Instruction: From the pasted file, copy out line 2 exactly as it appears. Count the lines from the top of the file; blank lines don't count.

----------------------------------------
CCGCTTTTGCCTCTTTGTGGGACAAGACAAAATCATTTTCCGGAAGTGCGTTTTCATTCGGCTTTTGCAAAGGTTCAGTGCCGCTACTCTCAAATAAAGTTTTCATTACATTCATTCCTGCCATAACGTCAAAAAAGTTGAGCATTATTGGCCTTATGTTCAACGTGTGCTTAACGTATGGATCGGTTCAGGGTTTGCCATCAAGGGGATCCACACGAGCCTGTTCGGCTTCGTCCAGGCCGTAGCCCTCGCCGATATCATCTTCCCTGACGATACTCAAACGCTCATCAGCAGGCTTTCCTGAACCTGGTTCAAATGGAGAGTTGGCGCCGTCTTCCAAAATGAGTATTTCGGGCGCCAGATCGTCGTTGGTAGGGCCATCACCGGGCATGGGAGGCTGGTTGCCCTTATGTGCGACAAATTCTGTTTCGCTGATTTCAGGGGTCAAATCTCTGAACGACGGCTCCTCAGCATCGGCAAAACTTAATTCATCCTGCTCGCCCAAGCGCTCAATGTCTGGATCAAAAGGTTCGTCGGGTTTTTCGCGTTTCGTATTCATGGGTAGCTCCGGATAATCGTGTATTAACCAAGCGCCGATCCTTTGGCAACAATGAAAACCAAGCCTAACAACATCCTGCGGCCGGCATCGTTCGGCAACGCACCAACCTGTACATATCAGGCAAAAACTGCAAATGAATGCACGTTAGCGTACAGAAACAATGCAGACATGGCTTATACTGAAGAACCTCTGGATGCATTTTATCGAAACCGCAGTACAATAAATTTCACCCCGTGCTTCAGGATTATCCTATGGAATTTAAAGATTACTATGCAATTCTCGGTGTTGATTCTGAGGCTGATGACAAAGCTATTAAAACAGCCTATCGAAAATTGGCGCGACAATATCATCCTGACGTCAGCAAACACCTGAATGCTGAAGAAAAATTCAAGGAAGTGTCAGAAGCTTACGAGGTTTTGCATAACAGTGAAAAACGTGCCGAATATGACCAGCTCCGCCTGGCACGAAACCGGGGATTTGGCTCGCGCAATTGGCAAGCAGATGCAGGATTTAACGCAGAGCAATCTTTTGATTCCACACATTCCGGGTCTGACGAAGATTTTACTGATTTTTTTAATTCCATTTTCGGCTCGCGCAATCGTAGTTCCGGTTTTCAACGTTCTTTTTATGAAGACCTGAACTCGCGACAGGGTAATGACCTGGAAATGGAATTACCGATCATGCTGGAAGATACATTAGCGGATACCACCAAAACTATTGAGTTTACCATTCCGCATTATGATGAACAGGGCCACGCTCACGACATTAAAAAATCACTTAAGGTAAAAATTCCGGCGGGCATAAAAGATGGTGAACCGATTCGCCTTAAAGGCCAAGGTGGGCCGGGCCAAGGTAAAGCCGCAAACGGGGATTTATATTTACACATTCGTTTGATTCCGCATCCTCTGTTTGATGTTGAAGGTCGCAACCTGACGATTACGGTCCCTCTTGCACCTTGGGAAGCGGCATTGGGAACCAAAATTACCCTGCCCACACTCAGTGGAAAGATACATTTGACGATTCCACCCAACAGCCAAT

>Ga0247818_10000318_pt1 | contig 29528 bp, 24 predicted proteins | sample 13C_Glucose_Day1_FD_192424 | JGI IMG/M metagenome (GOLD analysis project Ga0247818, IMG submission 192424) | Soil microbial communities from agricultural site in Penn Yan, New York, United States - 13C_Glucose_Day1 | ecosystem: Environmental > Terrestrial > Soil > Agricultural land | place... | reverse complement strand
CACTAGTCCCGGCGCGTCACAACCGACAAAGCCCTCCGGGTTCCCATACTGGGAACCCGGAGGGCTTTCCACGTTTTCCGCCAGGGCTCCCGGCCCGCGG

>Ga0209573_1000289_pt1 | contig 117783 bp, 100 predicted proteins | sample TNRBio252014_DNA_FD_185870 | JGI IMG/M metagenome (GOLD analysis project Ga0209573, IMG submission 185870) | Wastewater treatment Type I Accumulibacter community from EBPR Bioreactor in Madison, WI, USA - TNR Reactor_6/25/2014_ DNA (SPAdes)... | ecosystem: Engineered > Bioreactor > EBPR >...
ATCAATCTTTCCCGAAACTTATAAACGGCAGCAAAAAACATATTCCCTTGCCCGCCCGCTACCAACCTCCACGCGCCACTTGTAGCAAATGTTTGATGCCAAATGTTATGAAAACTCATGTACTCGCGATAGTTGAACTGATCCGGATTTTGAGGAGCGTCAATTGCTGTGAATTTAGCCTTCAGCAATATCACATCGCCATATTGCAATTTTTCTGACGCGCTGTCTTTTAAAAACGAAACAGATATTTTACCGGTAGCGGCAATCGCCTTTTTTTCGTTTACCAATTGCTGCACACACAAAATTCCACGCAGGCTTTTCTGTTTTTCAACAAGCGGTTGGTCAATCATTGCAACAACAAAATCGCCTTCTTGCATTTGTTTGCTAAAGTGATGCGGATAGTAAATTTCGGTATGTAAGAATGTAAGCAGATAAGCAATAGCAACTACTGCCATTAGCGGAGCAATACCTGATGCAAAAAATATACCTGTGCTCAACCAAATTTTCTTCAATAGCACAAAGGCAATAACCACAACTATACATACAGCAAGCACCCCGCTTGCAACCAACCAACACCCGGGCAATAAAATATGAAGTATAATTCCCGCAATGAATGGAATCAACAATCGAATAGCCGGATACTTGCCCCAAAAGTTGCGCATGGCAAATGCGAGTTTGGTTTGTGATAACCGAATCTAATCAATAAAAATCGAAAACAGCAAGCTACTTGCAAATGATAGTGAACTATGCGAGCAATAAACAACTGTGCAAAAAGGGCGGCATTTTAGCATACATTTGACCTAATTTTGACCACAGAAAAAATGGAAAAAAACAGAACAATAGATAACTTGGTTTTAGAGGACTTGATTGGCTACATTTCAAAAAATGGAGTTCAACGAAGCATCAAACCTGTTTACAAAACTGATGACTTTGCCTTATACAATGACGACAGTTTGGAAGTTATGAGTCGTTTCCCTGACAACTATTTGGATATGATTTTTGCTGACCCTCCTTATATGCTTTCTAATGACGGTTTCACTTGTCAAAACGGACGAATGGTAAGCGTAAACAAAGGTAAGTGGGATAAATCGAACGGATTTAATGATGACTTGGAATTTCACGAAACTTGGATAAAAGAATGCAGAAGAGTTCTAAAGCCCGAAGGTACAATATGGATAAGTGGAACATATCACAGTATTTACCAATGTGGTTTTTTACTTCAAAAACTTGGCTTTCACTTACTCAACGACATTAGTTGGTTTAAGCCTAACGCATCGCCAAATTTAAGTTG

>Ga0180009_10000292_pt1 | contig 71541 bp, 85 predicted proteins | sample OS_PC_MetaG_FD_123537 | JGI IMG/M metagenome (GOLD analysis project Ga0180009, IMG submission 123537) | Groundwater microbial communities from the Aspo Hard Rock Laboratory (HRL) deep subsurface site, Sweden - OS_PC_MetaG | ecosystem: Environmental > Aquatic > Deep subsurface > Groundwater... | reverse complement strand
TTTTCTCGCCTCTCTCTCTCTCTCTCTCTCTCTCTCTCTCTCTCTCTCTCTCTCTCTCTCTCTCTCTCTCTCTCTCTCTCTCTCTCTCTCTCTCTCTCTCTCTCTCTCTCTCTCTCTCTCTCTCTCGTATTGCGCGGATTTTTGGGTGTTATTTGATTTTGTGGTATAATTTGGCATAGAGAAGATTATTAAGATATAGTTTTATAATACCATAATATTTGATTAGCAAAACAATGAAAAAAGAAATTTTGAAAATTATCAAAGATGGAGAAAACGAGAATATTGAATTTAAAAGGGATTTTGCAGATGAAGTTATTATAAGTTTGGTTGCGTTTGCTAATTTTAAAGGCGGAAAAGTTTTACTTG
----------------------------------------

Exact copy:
>Ga0247818_10000318_pt1 | contig 29528 bp, 24 predicted proteins | sample 13C_Glucose_Day1_FD_192424 | JGI IMG/M metagenome (GOLD analysis project Ga0247818, IMG submission 192424) | Soil microbial communities from agricultural site in Penn Yan, New York, United States - 13C_Glucose_Day1 | ecosystem: Environmental > Terrestrial > Soil > Agricultural land | place... | reverse complement strand